A world without music is dark indeed. The black hole of depression can pull in anyone who cannot listen to uplifting melodies, harmonies, tunes. The spirit soars with soul-filled songs of vocal or instrumental arrangement. The dispirited among us would do well to turn off the auto-tuned mimicry of music, and to turn away from the jarring yelping of ululated syllables.
The unquieted of this world might invite real music into their world of sound systems. The rhythms of a real harmonic convergence form music that more than meets the needs of the savage breast. True, such melodic modulations do not offer up soundtracks for the digital exposure of the mammary gland to mass dissemination and personal dissolution. But the anxiety level goes way down!
The words of William Congreve from his play, The Mourning Bride, sound apt:
“Musick hath charms to soothe a savage breast, to soften rocks, or bend a knotted oak.”
This English playwright and poet of the Restoration period knew a bit about banging one’s head against a knotted tree. The boy from West Yorkshire, England dealt with critics and carping and the changing tastes of a society that began to degenerate from cultivated and sophisticated sexual innuendo toward outright trash. His comedy of manners had manners! His writing was sound, and, after all is said and said and said, sound is what writing is all about!
The word “sound” also means vibrant, safe, sane, solid, stable, sturdy, vigorous, and right as rain. With beautiful music and bel canto, the rain in your heart turns right into the glowing break of day, and the sunlight of a smile warms your entire night, tho’ the darkness be soaked with cold pouring rain.
The writings of Congreve are often mistaken for those of Shakespeare, and the confusion is justified. Both gifted Englishmen wrote dialogue and verse straight from the heart, with stupendous satire. The wit of their wordplay is literary swordplay. Their penned works contain enough truth to have influenced and impressed not only their intended audiences but to grant wisdom to generations to come.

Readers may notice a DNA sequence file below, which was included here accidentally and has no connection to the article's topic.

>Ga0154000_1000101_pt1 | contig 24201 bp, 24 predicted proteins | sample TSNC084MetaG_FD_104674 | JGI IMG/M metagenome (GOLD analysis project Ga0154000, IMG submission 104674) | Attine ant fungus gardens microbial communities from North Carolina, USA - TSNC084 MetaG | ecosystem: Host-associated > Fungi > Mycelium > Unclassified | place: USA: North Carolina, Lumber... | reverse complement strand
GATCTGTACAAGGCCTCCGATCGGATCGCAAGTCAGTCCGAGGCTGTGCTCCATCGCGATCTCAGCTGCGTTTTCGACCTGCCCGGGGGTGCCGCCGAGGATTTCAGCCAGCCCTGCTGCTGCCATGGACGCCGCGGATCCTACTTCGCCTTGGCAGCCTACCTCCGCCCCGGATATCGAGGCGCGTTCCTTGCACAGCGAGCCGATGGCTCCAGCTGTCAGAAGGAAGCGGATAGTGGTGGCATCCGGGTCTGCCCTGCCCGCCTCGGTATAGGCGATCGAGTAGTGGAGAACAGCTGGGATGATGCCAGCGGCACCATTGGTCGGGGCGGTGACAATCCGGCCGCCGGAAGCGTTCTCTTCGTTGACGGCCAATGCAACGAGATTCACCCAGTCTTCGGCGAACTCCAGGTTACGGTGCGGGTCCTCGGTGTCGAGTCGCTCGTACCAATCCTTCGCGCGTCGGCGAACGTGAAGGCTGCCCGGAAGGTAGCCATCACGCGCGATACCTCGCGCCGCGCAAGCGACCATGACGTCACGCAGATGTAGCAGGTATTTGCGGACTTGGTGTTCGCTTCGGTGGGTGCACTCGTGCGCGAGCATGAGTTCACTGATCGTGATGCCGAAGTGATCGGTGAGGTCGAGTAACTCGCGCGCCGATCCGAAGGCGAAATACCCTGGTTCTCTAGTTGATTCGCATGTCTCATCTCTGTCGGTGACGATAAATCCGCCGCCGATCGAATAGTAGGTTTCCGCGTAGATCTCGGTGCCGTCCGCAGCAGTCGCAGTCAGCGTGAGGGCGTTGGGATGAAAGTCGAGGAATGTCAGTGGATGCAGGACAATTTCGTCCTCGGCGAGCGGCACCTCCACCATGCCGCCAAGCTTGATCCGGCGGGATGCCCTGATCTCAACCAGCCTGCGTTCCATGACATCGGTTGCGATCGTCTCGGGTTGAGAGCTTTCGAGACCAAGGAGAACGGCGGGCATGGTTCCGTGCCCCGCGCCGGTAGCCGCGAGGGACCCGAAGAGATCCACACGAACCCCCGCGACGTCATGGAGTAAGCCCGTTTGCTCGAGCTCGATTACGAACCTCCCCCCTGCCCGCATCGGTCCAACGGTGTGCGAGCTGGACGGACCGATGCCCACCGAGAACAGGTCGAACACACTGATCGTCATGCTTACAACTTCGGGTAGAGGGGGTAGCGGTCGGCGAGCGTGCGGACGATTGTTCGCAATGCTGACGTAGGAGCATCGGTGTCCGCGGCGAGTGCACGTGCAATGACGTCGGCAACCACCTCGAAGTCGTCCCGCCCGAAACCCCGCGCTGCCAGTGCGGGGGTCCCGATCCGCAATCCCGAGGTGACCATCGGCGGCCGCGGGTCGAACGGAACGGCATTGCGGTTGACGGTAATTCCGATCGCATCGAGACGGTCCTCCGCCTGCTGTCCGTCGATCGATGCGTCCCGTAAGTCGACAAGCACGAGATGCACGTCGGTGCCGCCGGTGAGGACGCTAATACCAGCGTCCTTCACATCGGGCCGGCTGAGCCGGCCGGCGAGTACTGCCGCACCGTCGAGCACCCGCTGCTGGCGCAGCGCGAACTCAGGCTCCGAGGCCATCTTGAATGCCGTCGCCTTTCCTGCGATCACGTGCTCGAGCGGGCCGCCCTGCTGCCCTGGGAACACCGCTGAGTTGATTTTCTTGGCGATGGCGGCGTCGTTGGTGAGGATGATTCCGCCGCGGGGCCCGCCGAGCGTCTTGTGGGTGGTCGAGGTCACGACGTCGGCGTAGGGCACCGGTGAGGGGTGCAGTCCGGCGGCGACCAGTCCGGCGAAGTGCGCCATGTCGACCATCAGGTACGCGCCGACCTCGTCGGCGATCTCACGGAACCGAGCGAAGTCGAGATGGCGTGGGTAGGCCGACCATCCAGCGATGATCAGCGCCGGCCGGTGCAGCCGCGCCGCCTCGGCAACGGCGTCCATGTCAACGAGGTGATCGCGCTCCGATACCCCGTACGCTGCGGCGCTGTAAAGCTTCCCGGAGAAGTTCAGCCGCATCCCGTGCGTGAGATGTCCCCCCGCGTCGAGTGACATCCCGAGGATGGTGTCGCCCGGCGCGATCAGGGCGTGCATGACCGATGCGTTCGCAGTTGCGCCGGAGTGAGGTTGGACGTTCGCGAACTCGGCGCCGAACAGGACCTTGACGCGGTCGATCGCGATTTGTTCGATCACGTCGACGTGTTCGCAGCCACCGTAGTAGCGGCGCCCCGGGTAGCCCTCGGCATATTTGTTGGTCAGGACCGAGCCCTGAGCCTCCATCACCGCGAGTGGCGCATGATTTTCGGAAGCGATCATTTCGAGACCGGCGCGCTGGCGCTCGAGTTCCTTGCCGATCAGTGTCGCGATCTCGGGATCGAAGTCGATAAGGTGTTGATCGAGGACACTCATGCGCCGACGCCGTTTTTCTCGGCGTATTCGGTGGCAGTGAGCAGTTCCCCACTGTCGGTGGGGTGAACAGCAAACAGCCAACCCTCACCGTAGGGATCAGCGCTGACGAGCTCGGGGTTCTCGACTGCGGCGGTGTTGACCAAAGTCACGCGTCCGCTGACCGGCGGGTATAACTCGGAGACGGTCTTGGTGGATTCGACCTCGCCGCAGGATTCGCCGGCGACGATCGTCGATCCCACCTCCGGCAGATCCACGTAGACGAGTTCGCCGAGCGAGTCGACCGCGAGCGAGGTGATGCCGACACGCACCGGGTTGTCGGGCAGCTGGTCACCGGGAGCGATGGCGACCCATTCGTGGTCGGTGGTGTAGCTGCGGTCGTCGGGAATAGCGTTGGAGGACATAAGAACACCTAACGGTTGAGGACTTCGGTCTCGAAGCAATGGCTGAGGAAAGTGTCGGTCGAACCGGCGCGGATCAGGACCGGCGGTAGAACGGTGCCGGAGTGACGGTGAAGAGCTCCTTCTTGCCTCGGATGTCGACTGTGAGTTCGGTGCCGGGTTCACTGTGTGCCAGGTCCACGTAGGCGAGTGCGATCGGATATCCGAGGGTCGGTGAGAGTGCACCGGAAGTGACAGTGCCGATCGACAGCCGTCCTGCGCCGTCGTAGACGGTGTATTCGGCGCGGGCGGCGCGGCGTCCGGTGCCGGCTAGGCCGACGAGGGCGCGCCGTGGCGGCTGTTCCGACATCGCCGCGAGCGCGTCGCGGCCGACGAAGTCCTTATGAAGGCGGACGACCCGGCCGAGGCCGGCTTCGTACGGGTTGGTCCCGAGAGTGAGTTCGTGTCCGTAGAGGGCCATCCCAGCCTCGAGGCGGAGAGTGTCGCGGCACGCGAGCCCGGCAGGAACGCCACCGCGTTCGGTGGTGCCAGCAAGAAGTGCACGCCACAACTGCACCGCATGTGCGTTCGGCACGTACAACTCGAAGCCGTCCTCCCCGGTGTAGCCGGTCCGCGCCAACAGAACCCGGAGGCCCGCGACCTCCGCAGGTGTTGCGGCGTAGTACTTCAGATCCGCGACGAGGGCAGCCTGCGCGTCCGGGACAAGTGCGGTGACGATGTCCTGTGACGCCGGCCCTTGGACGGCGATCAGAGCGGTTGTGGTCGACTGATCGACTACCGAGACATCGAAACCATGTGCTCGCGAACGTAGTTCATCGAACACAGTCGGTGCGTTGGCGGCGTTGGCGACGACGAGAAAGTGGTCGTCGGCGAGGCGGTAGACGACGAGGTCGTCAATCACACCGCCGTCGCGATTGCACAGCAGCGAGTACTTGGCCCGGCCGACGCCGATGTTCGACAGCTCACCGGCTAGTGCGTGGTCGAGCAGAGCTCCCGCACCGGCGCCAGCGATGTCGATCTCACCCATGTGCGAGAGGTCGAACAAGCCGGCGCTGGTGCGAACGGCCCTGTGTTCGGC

One eternal fact of life that is derived directly from the dialogue of The Mourning Bride is the much-paraphrased “Hell hath no fury like a woman scorned.”
Shakespeare was no stranger to the charms of musick or to its potent use in all of his plays. In the writings of the Bard, the absence of music portends evil. Perhaps that truth of life was the lesson that my voice professor was ineptly attempting to teach me during a time in my life when this astute man knew that the black dog was plaguing me.
With deep devotion, duty, and desire, I place a high priority on the music in my life. It’s not quite an obsession for me, but the sound of music pulsates with the feeling of being alive. My writing work happily involves the study of music, of musical forms, of composers — and of songs from the past, songs that are very much a part of my present and will shape my future.
The future comes alive when the joy of music enters your life, and your heart, even your musical muscular memory. If you can’t tap your foot when you hear some mighty fine music, there’s something wrong, and it’s not with the music!